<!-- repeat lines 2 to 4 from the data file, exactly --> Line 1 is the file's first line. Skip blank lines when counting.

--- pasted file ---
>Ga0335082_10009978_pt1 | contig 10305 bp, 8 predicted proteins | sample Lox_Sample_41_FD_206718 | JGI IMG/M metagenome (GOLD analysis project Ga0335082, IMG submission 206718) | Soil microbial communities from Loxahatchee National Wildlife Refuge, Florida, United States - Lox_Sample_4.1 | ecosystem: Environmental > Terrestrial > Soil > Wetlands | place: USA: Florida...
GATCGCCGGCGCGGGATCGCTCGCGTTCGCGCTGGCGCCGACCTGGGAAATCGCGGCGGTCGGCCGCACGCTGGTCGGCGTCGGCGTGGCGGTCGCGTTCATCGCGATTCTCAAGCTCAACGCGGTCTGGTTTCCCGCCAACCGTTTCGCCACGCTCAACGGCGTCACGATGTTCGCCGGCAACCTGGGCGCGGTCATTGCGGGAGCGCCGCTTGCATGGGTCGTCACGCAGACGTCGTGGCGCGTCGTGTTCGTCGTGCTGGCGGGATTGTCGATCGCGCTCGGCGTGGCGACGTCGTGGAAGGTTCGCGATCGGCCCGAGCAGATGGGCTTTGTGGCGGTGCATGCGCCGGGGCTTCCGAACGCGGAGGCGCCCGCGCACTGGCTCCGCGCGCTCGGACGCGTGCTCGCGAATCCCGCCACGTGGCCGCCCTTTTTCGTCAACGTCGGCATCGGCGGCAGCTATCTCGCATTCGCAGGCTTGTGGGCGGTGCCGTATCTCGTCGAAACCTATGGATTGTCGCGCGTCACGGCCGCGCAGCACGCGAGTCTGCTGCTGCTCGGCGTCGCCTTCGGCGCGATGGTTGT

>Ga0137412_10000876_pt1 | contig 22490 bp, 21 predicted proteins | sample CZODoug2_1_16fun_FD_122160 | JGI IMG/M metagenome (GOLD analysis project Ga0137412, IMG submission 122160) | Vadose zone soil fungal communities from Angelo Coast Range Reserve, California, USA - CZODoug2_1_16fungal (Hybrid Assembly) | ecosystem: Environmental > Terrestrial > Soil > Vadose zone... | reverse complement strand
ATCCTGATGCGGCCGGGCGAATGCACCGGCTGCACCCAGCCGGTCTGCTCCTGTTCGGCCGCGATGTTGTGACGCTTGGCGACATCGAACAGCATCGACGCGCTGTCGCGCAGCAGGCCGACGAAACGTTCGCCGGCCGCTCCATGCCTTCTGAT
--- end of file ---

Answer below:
GATCGCCGGCGCGGGATCGCTCGCGTTCGCGCTGGCGCCGACCTGGGAAATCGCGGCGGTCGGCCGCACGCTGGTCGGCGTCGGCGTGGCGGTCGCGTTCATCGCGATTCTCAAGCTCAACGCGGTCTGGTTTCCCGCCAACCGTTTCGCCACGCTCAACGGCGTCACGATGTTCGCCGGCAACCTGGGCGCGGTCATTGCGGGAGCGCCGCTTGCATGGGTCGTCACGCAGACGTCGTGGCGCGTCGTGTTCGTCGTGCTGGCGGGATTGTCGATCGCGCTCGGCGTGGCGACGTCGTGGAAGGTTCGCGATCGGCCCGAGCAGATGGGCTTTGTGGCGGTGCATGCGCCGGGGCTTCCGAACGCGGAGGCGCCCGCGCACTGGCTCCGCGCGCTCGGACGCGTGCTCGCGAATCCCGCCACGTGGCCGCCCTTTTTCGTCAACGTCGGCATCGGCGGCAGCTATCTCGCATTCGCAGGCTTGTGGGCGGTGCCGTATCTCGTCGAAACCTATGGATTGTCGCGCGTCACGGCCGCGCAGCACGCGAGTCTGCTGCTGCTCGGCGTCGCCTTCGGCGCGATGGTTGT

>Ga0137412_10000876_pt1 | contig 22490 bp, 21 predicted proteins | sample CZODoug2_1_16fun_FD_122160 | JGI IMG/M metagenome (GOLD analysis project Ga0137412, IMG submission 122160) | Vadose zone soil fungal communities from Angelo Coast Range Reserve, California, USA - CZODoug2_1_16fungal (Hybrid Assembly) | ecosystem: Environmental > Terrestrial > Soil > Vadose zone... | reverse complement strand
ATCCTGATGCGGCCGGGCGAATGCACCGGCTGCACCCAGCCGGTCTGCTCCTGTTCGGCCGCGATGTTGTGACGCTTGGCGACATCGAACAGCATCGACGCGCTGTCGCGCAGCAGGCCGACGAAACGTTCGCCGGCCGCTCCATGCCTTCTGAT